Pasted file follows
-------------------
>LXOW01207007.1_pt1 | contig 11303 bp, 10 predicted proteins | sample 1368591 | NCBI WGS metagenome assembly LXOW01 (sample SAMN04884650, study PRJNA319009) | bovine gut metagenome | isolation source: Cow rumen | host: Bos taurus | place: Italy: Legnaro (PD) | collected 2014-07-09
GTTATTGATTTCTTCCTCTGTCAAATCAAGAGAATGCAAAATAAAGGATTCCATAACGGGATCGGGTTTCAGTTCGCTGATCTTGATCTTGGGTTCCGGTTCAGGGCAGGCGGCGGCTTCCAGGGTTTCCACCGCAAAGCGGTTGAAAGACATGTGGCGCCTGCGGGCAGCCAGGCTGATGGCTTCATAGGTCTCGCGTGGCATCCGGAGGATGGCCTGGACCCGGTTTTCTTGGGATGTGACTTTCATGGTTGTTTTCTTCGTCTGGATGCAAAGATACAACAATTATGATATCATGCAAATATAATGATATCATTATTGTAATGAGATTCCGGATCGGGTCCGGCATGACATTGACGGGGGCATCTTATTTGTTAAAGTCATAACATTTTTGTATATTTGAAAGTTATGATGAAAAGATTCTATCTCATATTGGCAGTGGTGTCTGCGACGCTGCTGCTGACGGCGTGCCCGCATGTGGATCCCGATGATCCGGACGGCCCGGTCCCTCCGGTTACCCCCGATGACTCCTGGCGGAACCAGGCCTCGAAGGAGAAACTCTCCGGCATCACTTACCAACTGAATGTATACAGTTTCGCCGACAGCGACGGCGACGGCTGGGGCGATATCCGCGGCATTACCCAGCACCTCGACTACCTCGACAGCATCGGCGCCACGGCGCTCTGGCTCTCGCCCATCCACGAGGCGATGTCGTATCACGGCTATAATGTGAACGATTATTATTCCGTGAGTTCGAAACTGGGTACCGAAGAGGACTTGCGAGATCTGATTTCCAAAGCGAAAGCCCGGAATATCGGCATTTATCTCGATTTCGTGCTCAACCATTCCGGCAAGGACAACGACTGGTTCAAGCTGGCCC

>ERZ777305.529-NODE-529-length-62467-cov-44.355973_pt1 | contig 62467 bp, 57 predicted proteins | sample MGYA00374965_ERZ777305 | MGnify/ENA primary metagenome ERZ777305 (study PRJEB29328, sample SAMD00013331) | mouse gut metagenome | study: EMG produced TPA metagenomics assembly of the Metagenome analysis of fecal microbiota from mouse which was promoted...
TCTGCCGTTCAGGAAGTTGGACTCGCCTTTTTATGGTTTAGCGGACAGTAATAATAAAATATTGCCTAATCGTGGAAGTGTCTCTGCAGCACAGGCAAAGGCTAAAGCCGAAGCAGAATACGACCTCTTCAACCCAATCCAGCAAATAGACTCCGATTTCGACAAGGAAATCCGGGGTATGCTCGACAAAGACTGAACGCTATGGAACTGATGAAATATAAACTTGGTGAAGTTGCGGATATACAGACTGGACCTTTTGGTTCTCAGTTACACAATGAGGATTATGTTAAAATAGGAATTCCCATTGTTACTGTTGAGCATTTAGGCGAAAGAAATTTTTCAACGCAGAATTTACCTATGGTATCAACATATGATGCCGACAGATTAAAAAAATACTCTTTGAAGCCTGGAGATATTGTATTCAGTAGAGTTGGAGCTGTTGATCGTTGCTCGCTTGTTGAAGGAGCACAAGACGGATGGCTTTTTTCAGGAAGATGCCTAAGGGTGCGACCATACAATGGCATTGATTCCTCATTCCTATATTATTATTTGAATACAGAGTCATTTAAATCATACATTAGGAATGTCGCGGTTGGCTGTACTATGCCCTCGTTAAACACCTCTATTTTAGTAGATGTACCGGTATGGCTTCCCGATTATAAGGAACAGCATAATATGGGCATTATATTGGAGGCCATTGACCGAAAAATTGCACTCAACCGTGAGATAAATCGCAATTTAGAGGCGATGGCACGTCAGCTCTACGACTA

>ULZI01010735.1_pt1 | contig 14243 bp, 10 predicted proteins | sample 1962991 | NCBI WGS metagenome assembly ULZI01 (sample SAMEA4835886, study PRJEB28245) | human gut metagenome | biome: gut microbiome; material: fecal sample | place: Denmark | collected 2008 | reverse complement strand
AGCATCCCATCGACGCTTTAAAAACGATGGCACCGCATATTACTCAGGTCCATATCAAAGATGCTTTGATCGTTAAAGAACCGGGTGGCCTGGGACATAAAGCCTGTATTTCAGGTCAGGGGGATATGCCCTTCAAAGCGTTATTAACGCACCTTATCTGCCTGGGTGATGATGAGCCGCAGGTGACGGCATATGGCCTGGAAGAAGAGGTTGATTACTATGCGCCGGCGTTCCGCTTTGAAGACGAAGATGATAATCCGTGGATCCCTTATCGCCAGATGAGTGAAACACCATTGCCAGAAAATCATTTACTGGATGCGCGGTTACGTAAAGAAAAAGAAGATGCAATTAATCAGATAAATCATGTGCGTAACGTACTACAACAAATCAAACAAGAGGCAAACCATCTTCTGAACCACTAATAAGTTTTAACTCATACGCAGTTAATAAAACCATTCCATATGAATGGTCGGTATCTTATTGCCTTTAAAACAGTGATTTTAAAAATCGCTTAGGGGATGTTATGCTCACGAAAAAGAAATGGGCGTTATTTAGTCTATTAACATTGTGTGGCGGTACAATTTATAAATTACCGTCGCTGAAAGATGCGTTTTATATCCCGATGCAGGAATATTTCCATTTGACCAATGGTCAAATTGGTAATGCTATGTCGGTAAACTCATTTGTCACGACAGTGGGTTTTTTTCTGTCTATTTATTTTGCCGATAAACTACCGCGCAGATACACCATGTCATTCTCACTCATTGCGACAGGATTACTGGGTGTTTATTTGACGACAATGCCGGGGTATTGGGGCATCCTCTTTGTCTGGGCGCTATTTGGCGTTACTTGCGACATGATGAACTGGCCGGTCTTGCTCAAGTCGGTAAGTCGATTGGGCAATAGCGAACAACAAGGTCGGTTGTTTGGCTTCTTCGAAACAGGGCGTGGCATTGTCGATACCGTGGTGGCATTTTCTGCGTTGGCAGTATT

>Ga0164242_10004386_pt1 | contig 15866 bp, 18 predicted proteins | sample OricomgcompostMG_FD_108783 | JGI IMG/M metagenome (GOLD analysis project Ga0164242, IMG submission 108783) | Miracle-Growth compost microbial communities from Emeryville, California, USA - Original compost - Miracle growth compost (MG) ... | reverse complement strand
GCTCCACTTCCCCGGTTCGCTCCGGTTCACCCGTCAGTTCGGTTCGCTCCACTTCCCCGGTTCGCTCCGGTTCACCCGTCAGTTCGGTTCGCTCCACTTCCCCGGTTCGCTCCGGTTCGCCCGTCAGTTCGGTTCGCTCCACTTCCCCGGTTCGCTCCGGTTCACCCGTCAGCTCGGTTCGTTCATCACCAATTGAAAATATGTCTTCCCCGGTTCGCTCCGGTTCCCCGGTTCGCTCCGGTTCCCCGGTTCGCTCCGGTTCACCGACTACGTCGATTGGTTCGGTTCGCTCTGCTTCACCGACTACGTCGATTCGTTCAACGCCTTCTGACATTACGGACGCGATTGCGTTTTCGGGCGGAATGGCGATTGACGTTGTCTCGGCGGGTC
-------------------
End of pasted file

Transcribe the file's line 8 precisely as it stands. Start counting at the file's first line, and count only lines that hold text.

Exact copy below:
GCTCCACTTCCCCGGTTCGCTCCGGTTCACCCGTCAGTTCGGTTCGCTCCACTTCCCCGGTTCGCTCCGGTTCACCCGTCAGTTCGGTTCGCTCCACTTCCCCGGTTCGCTCCGGTTCGCCCGTCAGTTCGGTTCGCTCCACTTCCCCGGTTCGCTCCGGTTCACCCGTCAGCTCGGTTCGTTCATCACCAATTGAAAATATGTCTTCCCCGGTTCGCTCCGGTTCCCCGGTTCGCTCCGGTTCCCCGGTTCGCTCCGGTTCACCGACTACGTCGATTGGTTCGGTTCGCTCTGCTTCACCGACTACGTCGATTCGTTCAACGCCTTCTGACATTACGGACGCGATTGCGTTTTCGGGCGGAATGGCGATTGACGTTGTCTCGGCGGGTC